Unstructured Agile Coaching
Unstructured agile coaching provides a tailored approach to resolve current challenges and address issues in the moment and as they are happening. This may relate to some tension experienced with how a team is working, or needing deeper insights into the current ways of working. Several formats for coaching conversations include:
- Executive Coaching - To enable leaders in an organisation to understand how they can support an eco-system within which teams can thrive
- One to One Coaching - To enable individuals to understand the principles and practices of agile, challenge their perspectives and encourage them to grow and evolve
- One to Many Coaching - To enable groups or teams to understand the principles and practices of agile, challenge their perspectives and encourage team ownership of their agile transition
Structured Agile Coaching
Structured agile coaching relates to following a syllabus or set of learning objectives that may not have otherwise been encountered with unstructured coaching approaches. Using a structured approach with identified learning objectives allows coachees and coaches to explore new avenues and areas of growth that they may not have otherwise had the opportunity to discover.
Examples of structured coaching learning objectives:
This approach is intended to enable an individual or a team to "bump" out of their current mode of thinking or mental models. This can be useful when teams or individuals are beginning to form habitual approaches and sub-optimal mental models e.g. writing long User Stories for example, which is in contravention of the second Agile Manifesto values "Working Software over Comprehensive Documentation". This can also be relevant to assist a team to transition from a "Shu" state of understanding to a "Ha" state, where the team should develop their own opinion of Agile and become independent of the coach, detaching from the need to rely on the coach to give them knowledge.
The coach's dillema is that if nothing is done the team can be unaware of their sub-optimal behaviour, and yet if a coach intervenes to raise the awareness, then does this become disempowering for the team. Hence, this approach needs very careful attention so as not to violate the trust between the coachees and the coach, and still supports the team's autonomy and self determination.
The form of disruption can be a stressful encounter for both the coachee and the coach where current perspectives and mental models are challenged, and care must be made to avoid provoking a threat response and defensive reaction, which may damage the future relationship between the coachee and coach.
Non threatening approaches may include:
- presenting data and looking objectively and encouraging the coachee to draw their own conclusions
- introducing some external stimulus such as seeing how other teams work and perform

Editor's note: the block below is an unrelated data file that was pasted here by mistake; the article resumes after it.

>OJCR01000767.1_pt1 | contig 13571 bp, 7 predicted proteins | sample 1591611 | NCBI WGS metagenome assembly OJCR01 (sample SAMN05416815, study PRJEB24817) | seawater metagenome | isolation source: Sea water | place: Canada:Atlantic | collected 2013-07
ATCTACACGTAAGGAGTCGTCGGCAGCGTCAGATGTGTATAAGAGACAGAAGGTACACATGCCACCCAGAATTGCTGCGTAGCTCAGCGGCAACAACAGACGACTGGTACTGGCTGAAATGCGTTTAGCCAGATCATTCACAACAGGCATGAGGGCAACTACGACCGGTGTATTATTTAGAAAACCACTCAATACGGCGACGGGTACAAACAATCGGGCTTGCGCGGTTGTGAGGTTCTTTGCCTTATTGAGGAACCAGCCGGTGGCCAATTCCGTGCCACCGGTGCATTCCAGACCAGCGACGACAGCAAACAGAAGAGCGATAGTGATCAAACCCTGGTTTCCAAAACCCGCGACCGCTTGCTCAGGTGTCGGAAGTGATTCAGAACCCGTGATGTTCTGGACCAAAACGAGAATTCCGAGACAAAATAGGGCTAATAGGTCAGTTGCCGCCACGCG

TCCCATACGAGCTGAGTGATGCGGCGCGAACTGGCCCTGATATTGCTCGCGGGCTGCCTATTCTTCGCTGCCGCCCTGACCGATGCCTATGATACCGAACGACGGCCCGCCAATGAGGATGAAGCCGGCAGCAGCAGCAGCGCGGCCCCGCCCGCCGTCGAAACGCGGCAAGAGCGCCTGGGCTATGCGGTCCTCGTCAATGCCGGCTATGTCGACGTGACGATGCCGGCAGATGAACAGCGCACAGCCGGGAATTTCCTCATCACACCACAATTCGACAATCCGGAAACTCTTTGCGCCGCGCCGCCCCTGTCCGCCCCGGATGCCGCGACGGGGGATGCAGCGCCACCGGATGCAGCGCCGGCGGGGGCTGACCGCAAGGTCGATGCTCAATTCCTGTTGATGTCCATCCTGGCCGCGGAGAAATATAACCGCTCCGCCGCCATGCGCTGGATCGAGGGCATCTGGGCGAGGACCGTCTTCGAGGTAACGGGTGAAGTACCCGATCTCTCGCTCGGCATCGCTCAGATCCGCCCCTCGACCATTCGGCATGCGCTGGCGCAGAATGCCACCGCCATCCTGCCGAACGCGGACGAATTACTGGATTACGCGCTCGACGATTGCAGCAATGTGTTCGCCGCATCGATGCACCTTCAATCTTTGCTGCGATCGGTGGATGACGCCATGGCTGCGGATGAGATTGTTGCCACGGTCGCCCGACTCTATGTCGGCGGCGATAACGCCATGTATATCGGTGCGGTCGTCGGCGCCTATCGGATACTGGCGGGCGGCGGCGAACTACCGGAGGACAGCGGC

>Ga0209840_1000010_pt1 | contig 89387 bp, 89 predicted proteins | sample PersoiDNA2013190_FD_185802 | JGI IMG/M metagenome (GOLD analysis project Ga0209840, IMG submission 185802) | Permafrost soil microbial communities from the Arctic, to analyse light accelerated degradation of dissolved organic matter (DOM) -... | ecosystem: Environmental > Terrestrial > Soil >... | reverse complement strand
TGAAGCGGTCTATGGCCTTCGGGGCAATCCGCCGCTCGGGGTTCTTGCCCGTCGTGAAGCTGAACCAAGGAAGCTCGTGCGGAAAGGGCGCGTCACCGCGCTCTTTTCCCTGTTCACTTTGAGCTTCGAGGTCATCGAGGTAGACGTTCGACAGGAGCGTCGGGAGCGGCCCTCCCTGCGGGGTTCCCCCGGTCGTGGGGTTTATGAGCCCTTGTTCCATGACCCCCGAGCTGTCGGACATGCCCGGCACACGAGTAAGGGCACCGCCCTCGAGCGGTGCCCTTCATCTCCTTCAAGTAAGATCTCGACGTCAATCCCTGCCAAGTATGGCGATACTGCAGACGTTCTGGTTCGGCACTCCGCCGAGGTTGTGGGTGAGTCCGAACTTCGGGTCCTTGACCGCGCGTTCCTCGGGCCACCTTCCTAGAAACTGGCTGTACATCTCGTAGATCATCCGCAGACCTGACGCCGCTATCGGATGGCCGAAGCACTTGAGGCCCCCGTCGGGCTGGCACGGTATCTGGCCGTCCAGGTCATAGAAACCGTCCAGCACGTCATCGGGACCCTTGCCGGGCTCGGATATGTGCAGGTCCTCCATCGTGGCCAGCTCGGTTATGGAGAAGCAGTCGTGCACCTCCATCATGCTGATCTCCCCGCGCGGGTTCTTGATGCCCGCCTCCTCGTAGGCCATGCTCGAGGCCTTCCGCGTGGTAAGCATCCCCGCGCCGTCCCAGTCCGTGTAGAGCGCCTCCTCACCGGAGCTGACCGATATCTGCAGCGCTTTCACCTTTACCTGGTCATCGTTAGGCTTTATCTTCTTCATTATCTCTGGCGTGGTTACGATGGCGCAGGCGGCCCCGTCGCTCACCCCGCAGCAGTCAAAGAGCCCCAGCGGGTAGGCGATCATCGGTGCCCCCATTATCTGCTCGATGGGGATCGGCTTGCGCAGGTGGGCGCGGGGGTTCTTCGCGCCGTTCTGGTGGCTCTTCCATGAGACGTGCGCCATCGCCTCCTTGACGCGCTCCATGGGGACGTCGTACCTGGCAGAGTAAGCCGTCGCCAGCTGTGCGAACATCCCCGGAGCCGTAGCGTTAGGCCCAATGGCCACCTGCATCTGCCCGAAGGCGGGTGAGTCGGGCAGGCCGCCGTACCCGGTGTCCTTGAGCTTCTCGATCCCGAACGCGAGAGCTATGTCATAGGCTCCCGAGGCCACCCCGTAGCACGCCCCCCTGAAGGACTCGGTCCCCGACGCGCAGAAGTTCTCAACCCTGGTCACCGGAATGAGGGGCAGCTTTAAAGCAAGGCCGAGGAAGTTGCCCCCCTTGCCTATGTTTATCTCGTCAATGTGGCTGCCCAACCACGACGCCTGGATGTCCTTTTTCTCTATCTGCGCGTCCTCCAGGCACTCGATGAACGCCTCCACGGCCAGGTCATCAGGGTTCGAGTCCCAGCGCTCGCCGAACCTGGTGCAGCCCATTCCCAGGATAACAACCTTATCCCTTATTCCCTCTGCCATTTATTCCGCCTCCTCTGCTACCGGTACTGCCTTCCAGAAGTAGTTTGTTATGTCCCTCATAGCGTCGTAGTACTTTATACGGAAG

- addressing how some behaviours and beliefs may be counter productive in a careful conversation
Philosophy of Agile Coaching
The current philosophy of agile coaching that is used is based upon the "ShuHaRi" concepts of Japanese learning models which have been used in martial arts for example. (N.B. These ideas can also be roughly translated in PinYin Chinese as Di Ren Tian.)
Shu – “Obey” or Di – “Earth”
At this level, the student is expected to imitate the sensei and follow tradition. This may involve practicing the same basic steps until an intuitive understanding is achieved when the steps are no longer mechanical in nature and are used with a fluid and intuitive understanding of the steps.
Coaching this level may include training such as working through a number of iterations using the Scrum or Kanban frameworks in a simulated project environment such as with the Lego City / Island simulations for example, mentoring and one to one and one to many coaching in addition to practical use of agile techniques.
The content at this level may include agile practices predominantly with some reference to the underlying agile values and principles.
Ha – “Detach” or Ren – “Human”
At this level, the student is expected to have an intuitive understanding of the basics and may begin to develop their own “style” and begin to detach from traditional approaches with creative application of standard techniques.
Coaching this level may include one to one coaching with deep socratic questioning and active listening techniques, whiteboard work with a many to many coaching approach with a group of similar students at the same level.
The content at this level is less about the agile practices, but more about applying the agile principles and values to real life situations often with open ended discussion. Systems thinking and servant leadership may well begin to form at this level.
Ri – “Separate” or Tian – “Heaven”
At this level there are no analogies or stories. The student may well be alone in their own understanding, and they may not have a defined technique anymore. The student is unbounded and has separated with tradition to pursue new and novel approaches.
Coaching at this level may take the form of active discussion or research with feedback and further study sought.
The content may well be beyond the existing agile content available and beyond the perceived boundaries with new and novel approaches described.